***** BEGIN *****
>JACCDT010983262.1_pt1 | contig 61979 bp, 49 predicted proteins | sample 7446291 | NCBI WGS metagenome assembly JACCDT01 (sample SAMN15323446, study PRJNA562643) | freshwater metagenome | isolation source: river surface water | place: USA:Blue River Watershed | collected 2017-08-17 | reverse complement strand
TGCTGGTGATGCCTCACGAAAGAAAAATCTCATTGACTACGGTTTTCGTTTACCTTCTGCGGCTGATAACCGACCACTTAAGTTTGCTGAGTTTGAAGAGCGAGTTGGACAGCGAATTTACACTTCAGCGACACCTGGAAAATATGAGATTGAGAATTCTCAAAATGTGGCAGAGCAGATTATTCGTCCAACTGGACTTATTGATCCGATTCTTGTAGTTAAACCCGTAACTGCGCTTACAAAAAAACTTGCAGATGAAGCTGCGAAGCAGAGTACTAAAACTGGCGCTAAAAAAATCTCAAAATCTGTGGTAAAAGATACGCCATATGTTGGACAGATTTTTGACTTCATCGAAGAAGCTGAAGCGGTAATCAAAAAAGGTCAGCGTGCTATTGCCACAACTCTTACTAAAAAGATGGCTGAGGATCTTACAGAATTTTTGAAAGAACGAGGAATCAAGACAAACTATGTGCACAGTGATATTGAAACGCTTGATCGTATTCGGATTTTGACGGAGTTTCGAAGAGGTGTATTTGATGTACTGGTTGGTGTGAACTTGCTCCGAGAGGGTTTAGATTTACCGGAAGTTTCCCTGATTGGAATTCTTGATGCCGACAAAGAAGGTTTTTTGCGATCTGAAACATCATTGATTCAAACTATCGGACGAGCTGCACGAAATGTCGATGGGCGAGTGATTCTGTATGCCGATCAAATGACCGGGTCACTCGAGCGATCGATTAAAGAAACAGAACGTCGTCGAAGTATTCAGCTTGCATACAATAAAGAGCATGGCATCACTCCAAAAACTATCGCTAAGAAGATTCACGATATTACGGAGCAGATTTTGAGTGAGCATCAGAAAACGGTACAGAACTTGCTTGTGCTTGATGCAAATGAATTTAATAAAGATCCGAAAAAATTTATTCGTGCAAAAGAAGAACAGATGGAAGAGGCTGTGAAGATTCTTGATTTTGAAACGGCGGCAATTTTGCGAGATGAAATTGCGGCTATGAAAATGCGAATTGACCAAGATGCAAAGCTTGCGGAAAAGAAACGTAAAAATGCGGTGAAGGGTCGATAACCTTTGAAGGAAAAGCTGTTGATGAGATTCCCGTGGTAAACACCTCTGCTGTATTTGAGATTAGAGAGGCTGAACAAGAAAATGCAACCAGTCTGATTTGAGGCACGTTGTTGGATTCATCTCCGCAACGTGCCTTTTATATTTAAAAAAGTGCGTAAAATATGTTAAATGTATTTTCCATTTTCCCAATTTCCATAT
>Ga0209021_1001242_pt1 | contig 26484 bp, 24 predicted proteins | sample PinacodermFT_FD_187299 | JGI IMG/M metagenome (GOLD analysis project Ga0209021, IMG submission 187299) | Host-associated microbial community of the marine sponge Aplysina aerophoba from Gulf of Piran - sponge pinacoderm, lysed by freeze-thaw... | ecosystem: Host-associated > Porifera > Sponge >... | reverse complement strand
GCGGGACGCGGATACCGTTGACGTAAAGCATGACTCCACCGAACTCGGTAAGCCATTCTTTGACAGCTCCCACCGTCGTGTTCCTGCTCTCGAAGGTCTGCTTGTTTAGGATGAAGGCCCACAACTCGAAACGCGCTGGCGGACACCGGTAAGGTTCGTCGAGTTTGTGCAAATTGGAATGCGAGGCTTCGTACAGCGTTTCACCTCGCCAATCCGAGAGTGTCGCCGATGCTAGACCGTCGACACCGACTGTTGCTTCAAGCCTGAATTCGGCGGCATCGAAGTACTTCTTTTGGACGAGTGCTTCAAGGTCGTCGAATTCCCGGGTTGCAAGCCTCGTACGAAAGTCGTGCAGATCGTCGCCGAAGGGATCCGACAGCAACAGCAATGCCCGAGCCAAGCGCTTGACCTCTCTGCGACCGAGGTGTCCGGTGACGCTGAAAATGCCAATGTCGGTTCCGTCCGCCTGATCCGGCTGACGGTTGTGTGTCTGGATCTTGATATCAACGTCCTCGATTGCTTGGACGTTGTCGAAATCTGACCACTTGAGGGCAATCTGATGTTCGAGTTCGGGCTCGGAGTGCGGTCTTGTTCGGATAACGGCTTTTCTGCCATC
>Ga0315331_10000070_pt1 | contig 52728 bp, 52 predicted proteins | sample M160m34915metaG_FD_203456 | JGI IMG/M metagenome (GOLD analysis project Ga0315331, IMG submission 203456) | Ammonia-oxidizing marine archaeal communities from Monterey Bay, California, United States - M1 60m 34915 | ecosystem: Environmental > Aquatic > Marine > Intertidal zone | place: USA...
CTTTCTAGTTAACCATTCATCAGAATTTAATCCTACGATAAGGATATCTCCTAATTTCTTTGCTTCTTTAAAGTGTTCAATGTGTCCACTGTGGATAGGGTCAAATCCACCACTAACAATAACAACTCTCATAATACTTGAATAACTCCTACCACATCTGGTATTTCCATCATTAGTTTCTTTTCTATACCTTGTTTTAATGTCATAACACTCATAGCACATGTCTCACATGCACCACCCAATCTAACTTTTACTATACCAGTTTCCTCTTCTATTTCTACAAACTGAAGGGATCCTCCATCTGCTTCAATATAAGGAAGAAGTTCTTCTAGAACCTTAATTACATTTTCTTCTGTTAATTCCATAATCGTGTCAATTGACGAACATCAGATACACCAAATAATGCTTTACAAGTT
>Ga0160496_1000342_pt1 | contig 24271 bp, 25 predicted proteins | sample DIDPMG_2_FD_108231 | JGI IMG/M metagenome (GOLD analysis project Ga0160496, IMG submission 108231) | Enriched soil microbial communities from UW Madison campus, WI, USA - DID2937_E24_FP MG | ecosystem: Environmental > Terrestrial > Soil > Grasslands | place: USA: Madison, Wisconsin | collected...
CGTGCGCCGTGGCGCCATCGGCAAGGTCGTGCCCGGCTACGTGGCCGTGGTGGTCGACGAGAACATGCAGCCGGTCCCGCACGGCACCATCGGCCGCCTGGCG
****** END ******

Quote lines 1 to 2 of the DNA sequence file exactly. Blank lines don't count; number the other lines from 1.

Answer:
>JACCDT010983262.1_pt1 | contig 61979 bp, 49 predicted proteins | sample 7446291 | NCBI WGS metagenome assembly JACCDT01 (sample SAMN15323446, study PRJNA562643) | freshwater metagenome | isolation source: river surface water | place: USA:Blue River Watershed | collected 2017-08-17 | reverse complement strand
TGCTGGTGATGCCTCACGAAAGAAAAATCTCATTGACTACGGTTTTCGTTTACCTTCTGCGGCTGATAACCGACCACTTAAGTTTGCTGAGTTTGAAGAGCGAGTTGGACAGCGAATTTACACTTCAGCGACACCTGGAAAATATGAGATTGAGAATTCTCAAAATGTGGCAGAGCAGATTATTCGTCCAACTGGACTTATTGATCCGATTCTTGTAGTTAAACCCGTAACTGCGCTTACAAAAAAACTTGCAGATGAAGCTGCGAAGCAGAGTACTAAAACTGGCGCTAAAAAAATCTCAAAATCTGTGGTAAAAGATACGCCATATGTTGGACAGATTTTTGACTTCATCGAAGAAGCTGAAGCGGTAATCAAAAAAGGTCAGCGTGCTATTGCCACAACTCTTACTAAAAAGATGGCTGAGGATCTTACAGAATTTTTGAAAGAACGAGGAATCAAGACAAACTATGTGCACAGTGATATTGAAACGCTTGATCGTATTCGGATTTTGACGGAGTTTCGAAGAGGTGTATTTGATGTACTGGTTGGTGTGAACTTGCTCCGAGAGGGTTTAGATTTACCGGAAGTTTCCCTGATTGGAATTCTTGATGCCGACAAAGAAGGTTTTTTGCGATCTGAAACATCATTGATTCAAACTATCGGACGAGCTGCACGAAATGTCGATGGGCGAGTGATTCTGTATGCCGATCAAATGACCGGGTCACTCGAGCGATCGATTAAAGAAACAGAACGTCGTCGAAGTATTCAGCTTGCATACAATAAAGAGCATGGCATCACTCCAAAAACTATCGCTAAGAAGATTCACGATATTACGGAGCAGATTTTGAGTGAGCATCAGAAAACGGTACAGAACTTGCTTGTGCTTGATGCAAATGAATTTAATAAAGATCCGAAAAAATTTATTCGTGCAAAAGAAGAACAGATGGAAGAGGCTGTGAAGATTCTTGATTTTGAAACGGCGGCAATTTTGCGAGATGAAATTGCGGCTATGAAAATGCGAATTGACCAAGATGCAAAGCTTGCGGAAAAGAAACGTAAAAATGCGGTGAAGGGTCGATAACCTTTGAAGGAAAAGCTGTTGATGAGATTCCCGTGGTAAACACCTCTGCTGTATTTGAGATTAGAGAGGCTGAACAAGAAAATGCAACCAGTCTGATTTGAGGCACGTTGTTGGATTCATCTCCGCAACGTGCCTTTTATATTTAAAAAAGTGCGTAAAATATGTTAAATGTATTTTCCATTTTCCCAATTTCCATAT